“When I think about racism, I think about stress and how much stress causes illness in the body,” said Lakshmi Nair, the founder of Satya, who grew up in a Hindu family in Aurora, Colo. “We believe that yoga is medicine that has the power to heal.”
Satya’s efforts are part of a growing movement to diversify yoga nationwide. The Black Yoga Teachers Alliance, which became a nonprofit in 2016, provides scholarships, training and teaching opportunities for Black instructors. The Yoga Green Book, an online directory that lists Black yoga teachers, Black-owned studios and Black-led trainings nationwide, has also provided resources and a network since 2016.
According to National Health Interview Survey data, the percentage of non-Hispanic Black adults who reported practicing yoga climbed from 2.5 percent in 2002 to 9.3 percent in 2017.
The Power of Yoga
A growing body of research shows that racism and discrimination may be playing a larger role in people’s health than previously thought. An Auburn University study published in January, for example, concluded that Black people experience higher levels of stress as a result of racism, which can lead to accelerated aging and premature death. Another study, from the American Heart Association, found a link between Black people experiencing discrimination and developing increased risk for hypertension.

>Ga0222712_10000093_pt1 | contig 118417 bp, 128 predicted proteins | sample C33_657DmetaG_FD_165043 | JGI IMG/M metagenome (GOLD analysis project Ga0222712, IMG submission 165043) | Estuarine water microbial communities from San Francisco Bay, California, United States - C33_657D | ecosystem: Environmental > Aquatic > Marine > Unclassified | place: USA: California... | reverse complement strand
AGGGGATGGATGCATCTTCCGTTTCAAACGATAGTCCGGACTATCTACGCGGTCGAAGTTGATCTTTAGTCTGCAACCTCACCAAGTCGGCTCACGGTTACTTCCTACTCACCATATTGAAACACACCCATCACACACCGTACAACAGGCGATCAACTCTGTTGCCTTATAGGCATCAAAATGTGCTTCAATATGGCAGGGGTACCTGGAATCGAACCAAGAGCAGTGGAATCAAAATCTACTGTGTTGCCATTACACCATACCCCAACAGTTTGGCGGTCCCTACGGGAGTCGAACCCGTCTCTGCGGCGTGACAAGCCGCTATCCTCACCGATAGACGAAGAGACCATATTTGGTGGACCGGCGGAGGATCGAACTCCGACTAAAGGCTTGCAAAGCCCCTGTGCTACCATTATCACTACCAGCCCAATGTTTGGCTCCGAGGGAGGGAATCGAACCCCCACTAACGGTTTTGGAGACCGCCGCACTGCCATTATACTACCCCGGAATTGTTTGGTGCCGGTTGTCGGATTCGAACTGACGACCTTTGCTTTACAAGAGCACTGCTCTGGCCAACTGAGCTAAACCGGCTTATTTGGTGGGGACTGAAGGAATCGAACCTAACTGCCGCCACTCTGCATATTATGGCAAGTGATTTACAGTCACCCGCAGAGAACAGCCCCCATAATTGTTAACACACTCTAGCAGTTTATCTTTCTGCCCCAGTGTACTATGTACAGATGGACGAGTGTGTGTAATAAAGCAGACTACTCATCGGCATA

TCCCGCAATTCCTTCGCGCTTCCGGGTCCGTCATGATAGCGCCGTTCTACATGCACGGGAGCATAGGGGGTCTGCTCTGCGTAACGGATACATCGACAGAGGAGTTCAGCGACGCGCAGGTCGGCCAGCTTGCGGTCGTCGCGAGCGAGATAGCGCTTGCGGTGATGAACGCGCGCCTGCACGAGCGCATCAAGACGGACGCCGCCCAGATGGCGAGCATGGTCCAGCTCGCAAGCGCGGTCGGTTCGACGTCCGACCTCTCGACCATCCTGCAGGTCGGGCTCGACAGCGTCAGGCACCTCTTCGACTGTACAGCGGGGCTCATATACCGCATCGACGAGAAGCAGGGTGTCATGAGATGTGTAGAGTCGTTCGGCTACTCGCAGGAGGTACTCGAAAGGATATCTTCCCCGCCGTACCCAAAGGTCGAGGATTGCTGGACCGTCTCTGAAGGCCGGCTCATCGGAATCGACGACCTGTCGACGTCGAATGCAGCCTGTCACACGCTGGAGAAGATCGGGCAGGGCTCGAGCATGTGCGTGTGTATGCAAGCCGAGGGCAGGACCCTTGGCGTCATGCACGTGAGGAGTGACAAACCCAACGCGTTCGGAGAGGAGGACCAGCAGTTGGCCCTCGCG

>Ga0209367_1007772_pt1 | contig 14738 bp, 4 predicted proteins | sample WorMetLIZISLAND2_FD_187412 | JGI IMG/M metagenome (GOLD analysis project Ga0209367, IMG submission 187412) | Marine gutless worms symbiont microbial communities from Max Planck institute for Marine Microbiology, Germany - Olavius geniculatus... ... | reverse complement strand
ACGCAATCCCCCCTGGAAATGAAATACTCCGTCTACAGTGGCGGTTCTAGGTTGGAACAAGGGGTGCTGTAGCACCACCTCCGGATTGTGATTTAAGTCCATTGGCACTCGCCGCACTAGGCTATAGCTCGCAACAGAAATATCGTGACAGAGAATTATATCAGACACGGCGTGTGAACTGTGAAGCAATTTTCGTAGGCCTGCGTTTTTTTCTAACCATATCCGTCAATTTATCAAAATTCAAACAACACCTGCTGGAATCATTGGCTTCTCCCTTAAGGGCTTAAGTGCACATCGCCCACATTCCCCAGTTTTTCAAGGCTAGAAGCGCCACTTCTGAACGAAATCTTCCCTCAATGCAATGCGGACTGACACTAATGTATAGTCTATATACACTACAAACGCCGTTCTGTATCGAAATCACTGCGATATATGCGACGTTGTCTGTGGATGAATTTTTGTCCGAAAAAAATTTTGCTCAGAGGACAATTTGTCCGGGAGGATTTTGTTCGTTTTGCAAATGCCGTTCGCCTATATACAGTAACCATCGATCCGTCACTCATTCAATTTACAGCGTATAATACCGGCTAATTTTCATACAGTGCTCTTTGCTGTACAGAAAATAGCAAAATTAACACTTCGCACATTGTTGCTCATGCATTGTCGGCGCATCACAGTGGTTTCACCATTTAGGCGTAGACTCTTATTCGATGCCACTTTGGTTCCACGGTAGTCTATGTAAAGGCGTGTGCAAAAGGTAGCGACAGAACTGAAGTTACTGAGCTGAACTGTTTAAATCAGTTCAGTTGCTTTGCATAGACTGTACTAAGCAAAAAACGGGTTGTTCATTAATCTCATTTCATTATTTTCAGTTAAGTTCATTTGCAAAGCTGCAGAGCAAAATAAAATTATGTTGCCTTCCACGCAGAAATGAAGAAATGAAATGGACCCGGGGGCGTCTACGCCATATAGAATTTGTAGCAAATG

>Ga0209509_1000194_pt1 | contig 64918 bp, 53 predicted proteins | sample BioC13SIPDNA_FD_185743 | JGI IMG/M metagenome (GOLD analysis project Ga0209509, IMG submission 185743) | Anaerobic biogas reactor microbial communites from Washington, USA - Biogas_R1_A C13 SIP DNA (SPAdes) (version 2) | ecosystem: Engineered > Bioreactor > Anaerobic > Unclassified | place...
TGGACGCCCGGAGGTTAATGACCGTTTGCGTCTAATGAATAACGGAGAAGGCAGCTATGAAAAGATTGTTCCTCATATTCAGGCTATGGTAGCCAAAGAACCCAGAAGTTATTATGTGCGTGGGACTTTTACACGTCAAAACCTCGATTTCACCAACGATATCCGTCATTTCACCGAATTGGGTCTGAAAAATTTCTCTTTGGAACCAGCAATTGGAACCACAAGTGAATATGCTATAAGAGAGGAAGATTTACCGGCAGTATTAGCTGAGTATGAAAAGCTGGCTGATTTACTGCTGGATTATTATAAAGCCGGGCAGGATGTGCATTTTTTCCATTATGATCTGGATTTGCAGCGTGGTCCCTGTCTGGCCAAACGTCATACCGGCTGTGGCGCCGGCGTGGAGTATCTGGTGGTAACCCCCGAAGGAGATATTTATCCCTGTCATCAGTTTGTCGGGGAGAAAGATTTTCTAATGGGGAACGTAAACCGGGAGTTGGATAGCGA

Yoga is obviously not a panacea for racism, but it has shown positive results in helping people manage high levels of stress and as a complement to therapeutic work on trauma.
Sarah Naomi Jones, who did yoga teacher training at Satya, said the co-op provides a safe space to bond, vent and heal — a very different vibe from predominately white yoga spaces where many people of color feel, once again, out of place or unwelcome. Ms. Jones, 37, said she felt that an icy reception when, as a Black yoga newbie, she attended an intensive yoga class that was mostly filled with white attendees.